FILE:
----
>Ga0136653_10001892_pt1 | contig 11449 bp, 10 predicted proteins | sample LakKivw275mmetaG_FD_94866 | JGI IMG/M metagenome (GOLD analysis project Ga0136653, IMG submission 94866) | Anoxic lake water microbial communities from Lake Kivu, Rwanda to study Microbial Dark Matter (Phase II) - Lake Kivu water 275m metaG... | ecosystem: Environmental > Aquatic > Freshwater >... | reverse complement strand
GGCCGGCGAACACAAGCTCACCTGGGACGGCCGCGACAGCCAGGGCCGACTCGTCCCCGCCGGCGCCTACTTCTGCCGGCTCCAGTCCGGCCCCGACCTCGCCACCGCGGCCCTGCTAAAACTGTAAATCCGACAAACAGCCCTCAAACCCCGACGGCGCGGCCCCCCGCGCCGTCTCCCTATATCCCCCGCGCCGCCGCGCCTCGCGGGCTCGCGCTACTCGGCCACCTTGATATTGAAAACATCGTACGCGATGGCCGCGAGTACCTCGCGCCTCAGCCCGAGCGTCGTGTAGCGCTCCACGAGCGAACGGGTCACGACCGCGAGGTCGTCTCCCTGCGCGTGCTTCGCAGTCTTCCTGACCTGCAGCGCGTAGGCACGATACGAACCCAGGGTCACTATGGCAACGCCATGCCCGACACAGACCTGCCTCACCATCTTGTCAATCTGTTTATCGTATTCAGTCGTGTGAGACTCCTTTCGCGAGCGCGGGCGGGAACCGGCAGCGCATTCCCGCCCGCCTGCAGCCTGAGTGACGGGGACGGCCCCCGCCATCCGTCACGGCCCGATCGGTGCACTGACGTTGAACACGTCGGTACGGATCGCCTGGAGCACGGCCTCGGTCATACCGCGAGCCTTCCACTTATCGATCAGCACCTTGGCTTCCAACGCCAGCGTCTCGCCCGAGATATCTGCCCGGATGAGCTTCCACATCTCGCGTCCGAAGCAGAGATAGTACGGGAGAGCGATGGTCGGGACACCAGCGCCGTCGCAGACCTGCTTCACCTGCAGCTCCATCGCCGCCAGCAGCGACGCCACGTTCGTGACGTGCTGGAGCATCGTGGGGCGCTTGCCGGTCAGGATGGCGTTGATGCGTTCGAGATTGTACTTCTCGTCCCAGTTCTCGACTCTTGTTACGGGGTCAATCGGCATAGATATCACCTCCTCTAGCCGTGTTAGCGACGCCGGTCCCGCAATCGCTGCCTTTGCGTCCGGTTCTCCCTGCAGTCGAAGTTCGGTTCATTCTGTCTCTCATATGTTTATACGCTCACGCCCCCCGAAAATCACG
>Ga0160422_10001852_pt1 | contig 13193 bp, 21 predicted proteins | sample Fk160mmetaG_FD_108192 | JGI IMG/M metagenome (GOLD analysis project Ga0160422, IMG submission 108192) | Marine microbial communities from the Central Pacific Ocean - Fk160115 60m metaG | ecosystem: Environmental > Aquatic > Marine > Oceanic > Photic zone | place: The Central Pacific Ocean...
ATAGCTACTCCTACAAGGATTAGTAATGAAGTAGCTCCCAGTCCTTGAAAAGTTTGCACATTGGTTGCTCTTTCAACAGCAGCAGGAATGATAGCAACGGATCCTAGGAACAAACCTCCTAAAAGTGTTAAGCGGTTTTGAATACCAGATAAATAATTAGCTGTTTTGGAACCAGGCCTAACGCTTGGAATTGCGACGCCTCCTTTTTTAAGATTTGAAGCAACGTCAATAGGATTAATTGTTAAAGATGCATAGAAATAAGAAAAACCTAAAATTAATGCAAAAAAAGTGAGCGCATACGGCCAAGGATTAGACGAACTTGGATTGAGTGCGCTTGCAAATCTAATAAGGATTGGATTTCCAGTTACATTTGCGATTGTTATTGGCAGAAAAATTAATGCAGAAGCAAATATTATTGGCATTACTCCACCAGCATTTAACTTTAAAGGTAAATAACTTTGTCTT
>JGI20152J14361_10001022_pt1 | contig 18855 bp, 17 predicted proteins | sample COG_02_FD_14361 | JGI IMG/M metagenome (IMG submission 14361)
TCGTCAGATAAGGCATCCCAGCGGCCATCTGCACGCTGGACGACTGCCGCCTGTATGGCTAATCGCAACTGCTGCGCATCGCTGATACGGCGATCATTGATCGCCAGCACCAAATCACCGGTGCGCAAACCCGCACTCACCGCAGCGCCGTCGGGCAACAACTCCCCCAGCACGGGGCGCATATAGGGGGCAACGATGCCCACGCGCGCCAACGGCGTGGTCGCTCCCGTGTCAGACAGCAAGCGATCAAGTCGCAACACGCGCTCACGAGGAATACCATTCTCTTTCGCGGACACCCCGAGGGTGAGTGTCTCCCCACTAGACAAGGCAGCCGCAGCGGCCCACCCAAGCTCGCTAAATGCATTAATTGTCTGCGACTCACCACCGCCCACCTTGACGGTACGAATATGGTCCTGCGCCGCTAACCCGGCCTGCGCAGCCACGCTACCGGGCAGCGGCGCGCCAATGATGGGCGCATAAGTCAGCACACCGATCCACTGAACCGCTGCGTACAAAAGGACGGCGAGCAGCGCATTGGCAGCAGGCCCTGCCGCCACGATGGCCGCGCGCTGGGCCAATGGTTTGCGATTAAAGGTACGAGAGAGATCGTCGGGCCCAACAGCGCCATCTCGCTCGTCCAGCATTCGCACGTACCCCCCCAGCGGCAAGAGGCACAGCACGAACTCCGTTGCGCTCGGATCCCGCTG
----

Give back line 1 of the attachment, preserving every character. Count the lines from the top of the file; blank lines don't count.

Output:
>Ga0136653_10001892_pt1 | contig 11449 bp, 10 predicted proteins | sample LakKivw275mmetaG_FD_94866 | JGI IMG/M metagenome (GOLD analysis project Ga0136653, IMG submission 94866) | Anoxic lake water microbial communities from Lake Kivu, Rwanda to study Microbial Dark Matter (Phase II) - Lake Kivu water 275m metaG... | ecosystem: Environmental > Aquatic > Freshwater >... | reverse complement strand